The governments of the U.S. and the U.K. are expanding their support for socially conscious entrepreneurs. The announcements, made at the the G8 Social Impact Investing Conference in London, indicate the growing appeal of for-profit small businesses that aim to solve societal problems.
The U.S. Small Business Administration is nearly doubling the amount it will put into impact investment funds, to $150 million from $80 million, SBA chief Karen Mills said. The money comes through the Small Business Investment Company program, which gives private venture-capital funds access to low-cost money to invest in small businesses. The SBA unveiled its first socially minded SBICs last year and has licensed two Impact Funds so far: SJF Ventures and Michigan Growth Capital Partners. The agency is looking for more funds to certify this fall.
The forum gathered officials of the eight wealthiest economies ahead of the G8 summit in Northern Ireland this month. U.K. Prime Minister David Cameron suggested giving tax breaks for investments with social benefits and creating a new “social stock exchange,” Bloomberg News reports:
“For years the London Stock Exchange has made London the home for private finance; today London can cement its place as the home for social finance, too,” Cameron told investors. “The world’s first social stock exchange is an online portal that will become the first information platform on the planet to showcase publicly listed social impact businesses.”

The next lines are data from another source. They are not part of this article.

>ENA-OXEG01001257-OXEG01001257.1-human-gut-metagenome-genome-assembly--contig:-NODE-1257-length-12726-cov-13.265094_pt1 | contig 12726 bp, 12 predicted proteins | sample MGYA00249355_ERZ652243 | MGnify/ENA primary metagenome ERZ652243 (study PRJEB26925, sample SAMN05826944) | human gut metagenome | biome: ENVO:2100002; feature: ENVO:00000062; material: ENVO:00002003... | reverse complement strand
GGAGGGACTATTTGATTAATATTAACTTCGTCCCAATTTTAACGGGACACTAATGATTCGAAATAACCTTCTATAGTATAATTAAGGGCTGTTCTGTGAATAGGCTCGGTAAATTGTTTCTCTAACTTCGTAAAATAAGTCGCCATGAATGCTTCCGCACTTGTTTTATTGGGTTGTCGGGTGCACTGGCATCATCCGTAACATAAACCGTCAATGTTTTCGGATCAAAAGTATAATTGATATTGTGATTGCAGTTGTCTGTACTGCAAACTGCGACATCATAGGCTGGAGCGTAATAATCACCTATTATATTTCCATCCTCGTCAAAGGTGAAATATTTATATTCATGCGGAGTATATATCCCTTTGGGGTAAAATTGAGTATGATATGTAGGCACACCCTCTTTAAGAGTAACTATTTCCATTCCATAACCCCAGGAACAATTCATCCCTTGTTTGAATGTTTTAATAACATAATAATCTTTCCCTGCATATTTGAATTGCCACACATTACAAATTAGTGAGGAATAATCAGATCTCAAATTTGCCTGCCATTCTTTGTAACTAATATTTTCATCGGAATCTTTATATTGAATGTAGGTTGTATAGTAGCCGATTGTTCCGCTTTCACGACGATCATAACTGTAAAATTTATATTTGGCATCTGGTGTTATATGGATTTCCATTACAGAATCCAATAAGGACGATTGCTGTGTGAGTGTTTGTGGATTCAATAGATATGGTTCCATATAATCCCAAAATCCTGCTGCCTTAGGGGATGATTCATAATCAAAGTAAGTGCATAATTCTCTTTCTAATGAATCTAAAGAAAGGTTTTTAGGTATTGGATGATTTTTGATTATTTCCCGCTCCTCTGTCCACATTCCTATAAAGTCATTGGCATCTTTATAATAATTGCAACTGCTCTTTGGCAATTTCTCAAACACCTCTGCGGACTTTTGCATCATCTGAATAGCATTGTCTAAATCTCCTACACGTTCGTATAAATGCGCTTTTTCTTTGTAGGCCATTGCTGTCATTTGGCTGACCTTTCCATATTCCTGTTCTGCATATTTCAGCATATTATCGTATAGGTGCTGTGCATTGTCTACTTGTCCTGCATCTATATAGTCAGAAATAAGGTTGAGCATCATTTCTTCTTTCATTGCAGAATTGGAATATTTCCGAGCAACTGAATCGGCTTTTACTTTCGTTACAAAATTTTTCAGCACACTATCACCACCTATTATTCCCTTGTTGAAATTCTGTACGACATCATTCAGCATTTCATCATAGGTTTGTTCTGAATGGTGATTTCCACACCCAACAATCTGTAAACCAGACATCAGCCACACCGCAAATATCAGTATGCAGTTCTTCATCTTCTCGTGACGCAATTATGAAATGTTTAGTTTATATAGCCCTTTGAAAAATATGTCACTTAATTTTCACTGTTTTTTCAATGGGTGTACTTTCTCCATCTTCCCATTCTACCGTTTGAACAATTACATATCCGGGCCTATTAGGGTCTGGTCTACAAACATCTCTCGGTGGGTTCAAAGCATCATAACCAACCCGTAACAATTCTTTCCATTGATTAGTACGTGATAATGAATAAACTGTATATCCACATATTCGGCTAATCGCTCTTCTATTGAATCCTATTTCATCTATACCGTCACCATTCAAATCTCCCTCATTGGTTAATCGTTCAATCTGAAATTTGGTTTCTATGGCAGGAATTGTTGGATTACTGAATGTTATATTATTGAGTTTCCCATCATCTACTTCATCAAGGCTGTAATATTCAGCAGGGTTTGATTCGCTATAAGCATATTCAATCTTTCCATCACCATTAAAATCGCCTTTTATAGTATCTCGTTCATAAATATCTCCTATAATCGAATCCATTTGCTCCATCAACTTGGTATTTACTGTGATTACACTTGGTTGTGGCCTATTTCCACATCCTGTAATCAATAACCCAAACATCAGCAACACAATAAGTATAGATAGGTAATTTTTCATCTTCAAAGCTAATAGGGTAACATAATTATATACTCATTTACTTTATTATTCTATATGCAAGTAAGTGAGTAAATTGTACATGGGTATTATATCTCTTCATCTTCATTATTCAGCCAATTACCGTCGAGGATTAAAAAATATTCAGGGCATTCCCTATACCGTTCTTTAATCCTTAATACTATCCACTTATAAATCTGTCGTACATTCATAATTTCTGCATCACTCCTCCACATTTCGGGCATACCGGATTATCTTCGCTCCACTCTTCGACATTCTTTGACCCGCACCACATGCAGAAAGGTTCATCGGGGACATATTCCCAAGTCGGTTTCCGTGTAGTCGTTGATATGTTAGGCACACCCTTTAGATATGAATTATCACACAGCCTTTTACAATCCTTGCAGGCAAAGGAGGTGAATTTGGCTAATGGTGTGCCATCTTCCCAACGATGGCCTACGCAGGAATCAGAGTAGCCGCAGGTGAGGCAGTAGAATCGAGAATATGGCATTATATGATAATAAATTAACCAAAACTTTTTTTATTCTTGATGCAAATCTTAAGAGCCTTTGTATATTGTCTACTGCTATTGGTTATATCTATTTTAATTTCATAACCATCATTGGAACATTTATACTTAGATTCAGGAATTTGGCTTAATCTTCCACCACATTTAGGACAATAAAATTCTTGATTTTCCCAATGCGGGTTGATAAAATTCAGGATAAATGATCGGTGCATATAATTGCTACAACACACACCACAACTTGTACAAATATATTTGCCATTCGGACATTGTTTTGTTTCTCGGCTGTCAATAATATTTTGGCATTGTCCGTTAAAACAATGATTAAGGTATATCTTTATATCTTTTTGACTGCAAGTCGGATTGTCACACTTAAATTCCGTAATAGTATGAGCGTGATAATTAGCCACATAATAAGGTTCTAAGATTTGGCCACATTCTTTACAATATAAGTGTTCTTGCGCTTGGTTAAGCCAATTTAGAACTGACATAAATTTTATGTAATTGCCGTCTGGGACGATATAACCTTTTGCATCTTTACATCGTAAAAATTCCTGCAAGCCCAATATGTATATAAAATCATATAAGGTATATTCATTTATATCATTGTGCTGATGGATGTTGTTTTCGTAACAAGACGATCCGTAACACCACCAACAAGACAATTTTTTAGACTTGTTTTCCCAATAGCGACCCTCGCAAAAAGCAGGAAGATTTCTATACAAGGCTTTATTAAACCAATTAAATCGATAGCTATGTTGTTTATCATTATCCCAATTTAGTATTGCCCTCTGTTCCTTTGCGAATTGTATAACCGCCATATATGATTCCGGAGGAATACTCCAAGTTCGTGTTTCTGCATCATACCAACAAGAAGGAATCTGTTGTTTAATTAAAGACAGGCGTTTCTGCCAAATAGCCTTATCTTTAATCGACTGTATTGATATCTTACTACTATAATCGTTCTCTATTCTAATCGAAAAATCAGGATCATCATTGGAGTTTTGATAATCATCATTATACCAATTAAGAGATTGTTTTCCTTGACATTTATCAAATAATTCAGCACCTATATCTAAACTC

Support for social impact investing from a Tory prime minister who has embraced austerity cuts in Britain shows just how broad the idea’s appeal has become. Cameron helped set up the Big Society Capital bank to fund such ventures. Cameron also announced a £50 million ($78 million) plan to help British towns support local pubs, shops, and community centers facing closure.
A letter from investors and asset managers encouraged the G8 to do more to stimulate impact investing.
“The scale of our global problems far exceeds the resources currently allocated to solve them. By tapping the power of markets, impact investing has strong promise of unlocking new capital sources that can complement existing philanthropic and government funds.
“Simply put, impact investments are those that generate social or environmental value, as well as financial return. … G8 governments have an essential role to play in helping this quickly growing field achieve maximum social benefit.”